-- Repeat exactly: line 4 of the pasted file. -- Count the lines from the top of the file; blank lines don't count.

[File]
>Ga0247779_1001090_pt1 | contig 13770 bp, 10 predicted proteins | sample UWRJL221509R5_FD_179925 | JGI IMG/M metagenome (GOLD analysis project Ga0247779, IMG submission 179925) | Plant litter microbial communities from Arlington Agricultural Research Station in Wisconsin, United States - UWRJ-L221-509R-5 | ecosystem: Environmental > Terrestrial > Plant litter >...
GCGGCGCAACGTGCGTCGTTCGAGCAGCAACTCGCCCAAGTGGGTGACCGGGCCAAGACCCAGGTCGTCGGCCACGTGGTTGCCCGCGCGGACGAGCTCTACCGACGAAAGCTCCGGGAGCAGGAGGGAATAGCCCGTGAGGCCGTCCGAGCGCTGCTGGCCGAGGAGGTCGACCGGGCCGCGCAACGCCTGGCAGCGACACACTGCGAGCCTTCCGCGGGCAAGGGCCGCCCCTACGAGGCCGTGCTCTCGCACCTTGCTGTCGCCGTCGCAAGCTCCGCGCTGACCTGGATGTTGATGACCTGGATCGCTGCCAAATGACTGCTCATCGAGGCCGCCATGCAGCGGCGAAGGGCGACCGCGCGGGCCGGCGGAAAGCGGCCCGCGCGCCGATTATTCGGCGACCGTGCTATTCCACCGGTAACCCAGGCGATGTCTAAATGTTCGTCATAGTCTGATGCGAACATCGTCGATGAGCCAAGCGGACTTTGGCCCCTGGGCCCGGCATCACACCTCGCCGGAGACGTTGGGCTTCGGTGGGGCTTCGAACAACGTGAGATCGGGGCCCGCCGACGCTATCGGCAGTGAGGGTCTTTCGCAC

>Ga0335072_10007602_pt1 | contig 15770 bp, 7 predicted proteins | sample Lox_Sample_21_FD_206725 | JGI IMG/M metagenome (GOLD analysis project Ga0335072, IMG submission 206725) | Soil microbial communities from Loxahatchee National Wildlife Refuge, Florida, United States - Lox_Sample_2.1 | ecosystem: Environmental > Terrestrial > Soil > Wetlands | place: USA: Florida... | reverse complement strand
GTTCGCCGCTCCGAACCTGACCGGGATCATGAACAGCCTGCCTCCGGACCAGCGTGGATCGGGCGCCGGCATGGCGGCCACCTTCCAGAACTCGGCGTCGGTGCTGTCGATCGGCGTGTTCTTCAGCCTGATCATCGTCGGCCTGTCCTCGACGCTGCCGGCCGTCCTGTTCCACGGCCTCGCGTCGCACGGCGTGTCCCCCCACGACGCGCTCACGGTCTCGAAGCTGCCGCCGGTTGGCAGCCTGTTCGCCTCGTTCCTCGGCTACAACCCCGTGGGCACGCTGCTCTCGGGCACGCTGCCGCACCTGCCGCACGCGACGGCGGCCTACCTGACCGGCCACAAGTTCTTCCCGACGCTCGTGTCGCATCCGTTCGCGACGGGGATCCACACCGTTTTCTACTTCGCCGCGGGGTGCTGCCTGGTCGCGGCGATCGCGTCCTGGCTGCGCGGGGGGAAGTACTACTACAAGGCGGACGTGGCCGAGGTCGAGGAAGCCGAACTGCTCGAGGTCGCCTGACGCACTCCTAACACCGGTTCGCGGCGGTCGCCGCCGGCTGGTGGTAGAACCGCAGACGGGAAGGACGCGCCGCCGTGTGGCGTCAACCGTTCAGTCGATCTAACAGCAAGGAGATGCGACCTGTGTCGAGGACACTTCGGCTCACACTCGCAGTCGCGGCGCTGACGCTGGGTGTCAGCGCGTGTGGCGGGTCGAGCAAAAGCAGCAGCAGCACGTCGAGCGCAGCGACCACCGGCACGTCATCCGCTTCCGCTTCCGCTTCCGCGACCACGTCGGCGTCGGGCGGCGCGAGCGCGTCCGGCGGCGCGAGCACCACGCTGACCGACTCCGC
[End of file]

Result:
GTTCGCCGCTCCGAACCTGACCGGGATCATGAACAGCCTGCCTCCGGACCAGCGTGGATCGGGCGCCGGCATGGCGGCCACCTTCCAGAACTCGGCGTCGGTGCTGTCGATCGGCGTGTTCTTCAGCCTGATCATCGTCGGCCTGTCCTCGACGCTGCCGGCCGTCCTGTTCCACGGCCTCGCGTCGCACGGCGTGTCCCCCCACGACGCGCTCACGGTCTCGAAGCTGCCGCCGGTTGGCAGCCTGTTCGCCTCGTTCCTCGGCTACAACCCCGTGGGCACGCTGCTCTCGGGCACGCTGCCGCACCTGCCGCACGCGACGGCGGCCTACCTGACCGGCCACAAGTTCTTCCCGACGCTCGTGTCGCATCCGTTCGCGACGGGGATCCACACCGTTTTCTACTTCGCCGCGGGGTGCTGCCTGGTCGCGGCGATCGCGTCCTGGCTGCGCGGGGGGAAGTACTACTACAAGGCGGACGTGGCCGAGGTCGAGGAAGCCGAACTGCTCGAGGTCGCCTGACGCACTCCTAACACCGGTTCGCGGCGGTCGCCGCCGGCTGGTGGTAGAACCGCAGACGGGAAGGACGCGCCGCCGTGTGGCGTCAACCGTTCAGTCGATCTAACAGCAAGGAGATGCGACCTGTGTCGAGGACACTTCGGCTCACACTCGCAGTCGCGGCGCTGACGCTGGGTGTCAGCGCGTGTGGCGGGTCGAGCAAAAGCAGCAGCAGCACGTCGAGCGCAGCGACCACCGGCACGTCATCCGCTTCCGCTTCCGCTTCCGCGACCACGTCGGCGTCGGGCGGCGCGAGCGCGTCCGGCGGCGCGAGCACCACGCTGACCGACTCCGC